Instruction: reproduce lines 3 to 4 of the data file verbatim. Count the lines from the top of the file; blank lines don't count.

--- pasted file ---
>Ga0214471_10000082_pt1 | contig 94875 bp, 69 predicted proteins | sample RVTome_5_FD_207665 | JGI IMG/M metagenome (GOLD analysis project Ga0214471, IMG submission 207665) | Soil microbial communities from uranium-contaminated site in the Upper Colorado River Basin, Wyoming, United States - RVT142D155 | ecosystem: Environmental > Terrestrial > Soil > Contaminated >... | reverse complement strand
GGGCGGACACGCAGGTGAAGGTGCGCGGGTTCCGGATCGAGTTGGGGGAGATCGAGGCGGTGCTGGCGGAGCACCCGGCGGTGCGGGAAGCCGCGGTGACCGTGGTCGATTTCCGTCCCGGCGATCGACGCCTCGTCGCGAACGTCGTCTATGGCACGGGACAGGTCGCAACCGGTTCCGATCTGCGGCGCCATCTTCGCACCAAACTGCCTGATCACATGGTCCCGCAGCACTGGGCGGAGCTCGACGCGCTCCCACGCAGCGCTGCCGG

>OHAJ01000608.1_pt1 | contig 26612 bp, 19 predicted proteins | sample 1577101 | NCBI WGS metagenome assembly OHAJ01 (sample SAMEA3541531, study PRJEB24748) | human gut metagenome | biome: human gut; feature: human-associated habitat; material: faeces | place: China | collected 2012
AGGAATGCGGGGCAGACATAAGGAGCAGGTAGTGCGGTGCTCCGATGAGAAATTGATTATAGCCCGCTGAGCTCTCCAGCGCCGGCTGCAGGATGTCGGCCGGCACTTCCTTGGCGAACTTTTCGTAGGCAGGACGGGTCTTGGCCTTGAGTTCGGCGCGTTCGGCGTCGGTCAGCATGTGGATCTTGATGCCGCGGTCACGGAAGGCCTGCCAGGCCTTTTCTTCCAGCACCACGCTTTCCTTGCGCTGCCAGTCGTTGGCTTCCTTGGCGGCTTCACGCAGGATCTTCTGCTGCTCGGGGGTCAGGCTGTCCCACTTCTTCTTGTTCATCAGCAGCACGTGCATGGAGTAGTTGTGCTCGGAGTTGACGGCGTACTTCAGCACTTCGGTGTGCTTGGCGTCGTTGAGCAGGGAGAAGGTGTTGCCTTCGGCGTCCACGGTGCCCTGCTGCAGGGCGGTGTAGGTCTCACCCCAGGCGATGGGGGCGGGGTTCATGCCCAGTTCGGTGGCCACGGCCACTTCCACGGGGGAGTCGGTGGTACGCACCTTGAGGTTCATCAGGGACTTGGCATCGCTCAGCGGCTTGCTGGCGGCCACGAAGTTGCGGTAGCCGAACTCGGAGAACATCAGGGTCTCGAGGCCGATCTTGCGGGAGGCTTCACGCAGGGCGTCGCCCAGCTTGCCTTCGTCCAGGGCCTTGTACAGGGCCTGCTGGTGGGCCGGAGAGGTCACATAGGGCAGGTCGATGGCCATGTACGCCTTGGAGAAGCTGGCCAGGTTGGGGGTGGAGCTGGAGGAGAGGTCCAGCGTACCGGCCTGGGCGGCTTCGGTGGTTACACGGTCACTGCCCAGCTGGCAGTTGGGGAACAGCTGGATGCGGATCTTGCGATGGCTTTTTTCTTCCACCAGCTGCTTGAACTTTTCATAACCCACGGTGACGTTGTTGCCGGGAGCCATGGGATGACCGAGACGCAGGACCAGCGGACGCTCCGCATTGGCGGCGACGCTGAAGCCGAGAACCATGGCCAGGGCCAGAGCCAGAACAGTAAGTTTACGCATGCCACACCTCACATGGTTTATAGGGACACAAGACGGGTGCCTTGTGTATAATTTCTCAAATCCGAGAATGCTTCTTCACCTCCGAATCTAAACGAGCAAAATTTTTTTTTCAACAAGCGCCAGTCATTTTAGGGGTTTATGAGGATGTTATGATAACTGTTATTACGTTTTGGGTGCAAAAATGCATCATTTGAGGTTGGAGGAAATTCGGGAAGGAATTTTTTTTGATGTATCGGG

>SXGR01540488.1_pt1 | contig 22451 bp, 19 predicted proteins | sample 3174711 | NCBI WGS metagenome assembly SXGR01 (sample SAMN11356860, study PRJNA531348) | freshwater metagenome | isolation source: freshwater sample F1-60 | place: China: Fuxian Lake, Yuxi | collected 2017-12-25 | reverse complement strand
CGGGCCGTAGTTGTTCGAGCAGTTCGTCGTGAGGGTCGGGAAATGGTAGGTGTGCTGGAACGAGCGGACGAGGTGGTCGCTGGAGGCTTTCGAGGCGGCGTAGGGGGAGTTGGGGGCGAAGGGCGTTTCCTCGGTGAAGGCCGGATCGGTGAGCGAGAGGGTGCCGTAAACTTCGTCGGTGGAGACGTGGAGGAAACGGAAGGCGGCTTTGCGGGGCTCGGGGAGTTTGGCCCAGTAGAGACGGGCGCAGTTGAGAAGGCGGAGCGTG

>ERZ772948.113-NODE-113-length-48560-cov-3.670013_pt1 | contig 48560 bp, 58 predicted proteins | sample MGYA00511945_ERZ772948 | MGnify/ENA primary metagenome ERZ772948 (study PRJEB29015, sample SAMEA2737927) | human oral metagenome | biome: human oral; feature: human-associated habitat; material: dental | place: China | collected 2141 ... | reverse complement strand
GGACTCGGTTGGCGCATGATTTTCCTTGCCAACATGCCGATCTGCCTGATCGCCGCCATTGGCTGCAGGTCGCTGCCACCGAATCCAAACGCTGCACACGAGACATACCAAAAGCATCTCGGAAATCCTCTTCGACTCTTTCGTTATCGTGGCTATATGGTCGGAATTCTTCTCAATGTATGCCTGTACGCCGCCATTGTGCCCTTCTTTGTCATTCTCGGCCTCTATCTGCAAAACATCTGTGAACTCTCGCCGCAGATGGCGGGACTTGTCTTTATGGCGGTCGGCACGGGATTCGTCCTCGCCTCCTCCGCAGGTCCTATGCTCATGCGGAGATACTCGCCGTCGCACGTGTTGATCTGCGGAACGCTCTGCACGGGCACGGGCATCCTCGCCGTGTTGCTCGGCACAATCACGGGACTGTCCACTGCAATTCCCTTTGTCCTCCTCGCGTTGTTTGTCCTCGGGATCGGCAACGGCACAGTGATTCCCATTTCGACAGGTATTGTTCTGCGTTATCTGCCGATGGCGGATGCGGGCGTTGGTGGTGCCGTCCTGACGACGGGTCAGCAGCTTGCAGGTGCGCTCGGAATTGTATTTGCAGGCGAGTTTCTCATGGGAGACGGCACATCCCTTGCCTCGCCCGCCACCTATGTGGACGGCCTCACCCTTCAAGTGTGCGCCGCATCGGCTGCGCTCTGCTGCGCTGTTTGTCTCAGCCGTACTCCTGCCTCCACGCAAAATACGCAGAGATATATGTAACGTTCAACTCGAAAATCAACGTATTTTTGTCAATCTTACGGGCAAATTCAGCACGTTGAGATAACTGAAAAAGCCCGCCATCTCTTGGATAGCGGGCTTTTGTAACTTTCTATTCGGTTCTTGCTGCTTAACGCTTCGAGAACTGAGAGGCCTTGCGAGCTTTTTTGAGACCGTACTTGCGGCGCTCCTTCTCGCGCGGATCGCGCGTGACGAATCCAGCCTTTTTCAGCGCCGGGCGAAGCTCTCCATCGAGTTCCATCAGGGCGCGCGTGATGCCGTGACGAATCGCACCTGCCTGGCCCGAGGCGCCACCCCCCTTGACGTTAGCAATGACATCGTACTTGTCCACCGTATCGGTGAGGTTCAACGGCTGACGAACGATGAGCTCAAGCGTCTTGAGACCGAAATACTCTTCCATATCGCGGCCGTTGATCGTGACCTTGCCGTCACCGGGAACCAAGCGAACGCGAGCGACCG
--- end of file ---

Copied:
>OHAJ01000608.1_pt1 | contig 26612 bp, 19 predicted proteins | sample 1577101 | NCBI WGS metagenome assembly OHAJ01 (sample SAMEA3541531, study PRJEB24748) | human gut metagenome | biome: human gut; feature: human-associated habitat; material: faeces | place: China | collected 2012
AGGAATGCGGGGCAGACATAAGGAGCAGGTAGTGCGGTGCTCCGATGAGAAATTGATTATAGCCCGCTGAGCTCTCCAGCGCCGGCTGCAGGATGTCGGCCGGCACTTCCTTGGCGAACTTTTCGTAGGCAGGACGGGTCTTGGCCTTGAGTTCGGCGCGTTCGGCGTCGGTCAGCATGTGGATCTTGATGCCGCGGTCACGGAAGGCCTGCCAGGCCTTTTCTTCCAGCACCACGCTTTCCTTGCGCTGCCAGTCGTTGGCTTCCTTGGCGGCTTCACGCAGGATCTTCTGCTGCTCGGGGGTCAGGCTGTCCCACTTCTTCTTGTTCATCAGCAGCACGTGCATGGAGTAGTTGTGCTCGGAGTTGACGGCGTACTTCAGCACTTCGGTGTGCTTGGCGTCGTTGAGCAGGGAGAAGGTGTTGCCTTCGGCGTCCACGGTGCCCTGCTGCAGGGCGGTGTAGGTCTCACCCCAGGCGATGGGGGCGGGGTTCATGCCCAGTTCGGTGGCCACGGCCACTTCCACGGGGGAGTCGGTGGTACGCACCTTGAGGTTCATCAGGGACTTGGCATCGCTCAGCGGCTTGCTGGCGGCCACGAAGTTGCGGTAGCCGAACTCGGAGAACATCAGGGTCTCGAGGCCGATCTTGCGGGAGGCTTCACGCAGGGCGTCGCCCAGCTTGCCTTCGTCCAGGGCCTTGTACAGGGCCTGCTGGTGGGCCGGAGAGGTCACATAGGGCAGGTCGATGGCCATGTACGCCTTGGAGAAGCTGGCCAGGTTGGGGGTGGAGCTGGAGGAGAGGTCCAGCGTACCGGCCTGGGCGGCTTCGGTGGTTACACGGTCACTGCCCAGCTGGCAGTTGGGGAACAGCTGGATGCGGATCTTGCGATGGCTTTTTTCTTCCACCAGCTGCTTGAACTTTTCATAACCCACGGTGACGTTGTTGCCGGGAGCCATGGGATGACCGAGACGCAGGACCAGCGGACGCTCCGCATTGGCGGCGACGCTGAAGCCGAGAACCATGGCCAGGGCCAGAGCCAGAACAGTAAGTTTACGCATGCCACACCTCACATGGTTTATAGGGACACAAGACGGGTGCCTTGTGTATAATTTCTCAAATCCGAGAATGCTTCTTCACCTCCGAATCTAAACGAGCAAAATTTTTTTTTCAACAAGCGCCAGTCATTTTAGGGGTTTATGAGGATGTTATGATAACTGTTATTACGTTTTGGGTGCAAAAATGCATCATTTGAGGTTGGAGGAAATTCGGGAAGGAATTTTTTTTGATGTATCGGG